October 2007, Volume 57, Issue 10

Original Article

Umbilical cord prolapse - A review of diagnosis to delivery interval on perinatal and maternal outcome

Rozilla S. Khan  ( Department of Obstetrics and Gynaecology, Aga Khan University Hospital, Karachi, Pakistan. )
Tahira Naru  ( Department of Obstetrics and Gynaecology, Aga Khan University Hospital, Karachi, Pakistan. )
Faryal Nizami  ( Department of Obstetrics and Gynaecology, Aga Khan University Hospital, Karachi, Pakistan. )

Abstract

Objective: To determine the significance of the Diagnosis to Delivery Interval (DDI) on perinatal outcome and maternal complications in patients with umbilical cord prolapse.
Methods: This was a case series of 44 patients identified with "Umbilical cord prolapse" during a 10-year period at the Aga Khan University Hospital. Data was retrieved for gestational age, foetal presentation, DDI, incision to delivery time, delivery method, apgar score, birth weight and outcome, and maternal complications. The influence of DDI on perinatal mortality, apgar scores at 5 minutes, neonatal intensive care unit (NICU) admission and maternal complications resulting from mode of delivery with cord prolapse was assessed.
Results: The hospital based incidence of cord prolapse was 1.4 per 1000 deliveries. The mean DDI was 18 minutes, with 64% of women delivering within this time. Of the 13(29 %) neonates transferred to NICU with < 7 apgar score at 5 minutes, 10/13(76%) delivered within the mean DDI. There were 4 perinatal deaths, of which 2 were term pregnancies with birth asphyxia, whereas 2 were < 28 weeks. There was no statistically significant impact of DDI on 5-minute apgar scores, perinatal mortality, NICU admissions and maternal complications in patients with cord prolapse
Conclusions: DDI may not be the only critical determinant of neonatal outcome. Most neonates with poor apgar scores had DDI within the average time. Artificial rupture of membranes should be performed cautiously with pre-existing CTG trace abnormalities. In-utero resuscitative measures may help reduce further cord compression and improve outcome (JPMA 57:487:2007).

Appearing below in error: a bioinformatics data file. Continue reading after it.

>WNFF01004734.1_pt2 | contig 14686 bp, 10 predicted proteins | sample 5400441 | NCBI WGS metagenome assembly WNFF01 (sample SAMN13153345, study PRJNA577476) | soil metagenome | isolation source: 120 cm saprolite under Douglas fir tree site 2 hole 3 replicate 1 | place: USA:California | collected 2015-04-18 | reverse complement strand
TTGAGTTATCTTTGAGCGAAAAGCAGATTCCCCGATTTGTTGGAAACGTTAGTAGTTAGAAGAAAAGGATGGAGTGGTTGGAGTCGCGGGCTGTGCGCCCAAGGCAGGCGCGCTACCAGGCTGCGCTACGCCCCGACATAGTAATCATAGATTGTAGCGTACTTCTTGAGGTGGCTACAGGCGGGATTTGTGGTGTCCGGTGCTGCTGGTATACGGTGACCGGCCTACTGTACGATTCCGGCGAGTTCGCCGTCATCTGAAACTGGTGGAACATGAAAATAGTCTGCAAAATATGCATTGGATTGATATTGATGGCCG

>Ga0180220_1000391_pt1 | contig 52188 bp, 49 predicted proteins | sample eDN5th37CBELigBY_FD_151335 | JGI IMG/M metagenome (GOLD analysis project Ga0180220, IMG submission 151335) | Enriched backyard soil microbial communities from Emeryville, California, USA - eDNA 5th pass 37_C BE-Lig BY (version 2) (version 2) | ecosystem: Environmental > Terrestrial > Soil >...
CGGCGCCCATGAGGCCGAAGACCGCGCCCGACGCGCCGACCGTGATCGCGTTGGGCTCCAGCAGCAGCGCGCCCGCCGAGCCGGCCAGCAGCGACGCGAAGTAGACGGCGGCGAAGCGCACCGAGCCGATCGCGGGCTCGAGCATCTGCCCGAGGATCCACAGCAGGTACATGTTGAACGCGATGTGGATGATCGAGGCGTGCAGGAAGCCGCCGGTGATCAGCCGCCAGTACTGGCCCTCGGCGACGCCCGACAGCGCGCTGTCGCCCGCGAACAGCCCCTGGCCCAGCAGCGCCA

Introduction

Umbilical cord prolapse is a life-threatening emergency for the foetus as the blood flow through the umbilical vessels is compromised by cord compression. The incidence of umbilical cord prolapse has been reported as 1 in 160-714 deliveries.1,2 Delay in management has been associated with a perinatal mortality of 36 to 162 per 1000 births, mainly due to prematurity, birth asphyxia and occasionally congenital anomalies.3,4
A number of unavoidable risk factors have been reported to be associated with cord prolapse. They include malpresentation, multiple gestations, prematurity, multiparity, premature rupture of membranes, polyhydramnios and a small foetus.4,5 Some studies have reported a remarkably high correlation between cord prolapse and obstetric interventions such as foetal scalp electrode application, insertion of an intrauterine catheter, attempted external version, and manual rotation of the foetal head.5,6  It has also been suggested that induction of labour is associated with increased risk.6,7 Prompt diagnosis and immediate delivery of the foetus are essential to reduce perinatal mortality and morbidity.8,9 Alleviation of pressure on the umbilical cord until delivery can be achieved through measures such as manual disengagement of the presenting part, raising the maternal pelvis and filling the maternal bladder.10,11 If the cervix is not completely dilated, prompt delivery by caesarean section offers the best chance for a favourable foetal outcome.12,13
The time taken to safely achieve such a delivery is important in order to limit the duration of cord compression. The response time between diagnosis of cord prolapse and the actual delivery of the baby has been termed the "Diagnosis to Delivery Interval" (DDI).14 The German Society of Gynaecology and Obstetrics recommend a decision to delivery time of less than 20 minutes, while the American College of Obstetrics and Gynaecology believe incision time of 20-30 minutes to appropriate for emergency caesarean section.15-17 Rapidity of delivery is associated with risks of surgery, inexperience of the operator in out-of-hour's emergency situation and complications of anaesthesia.18-20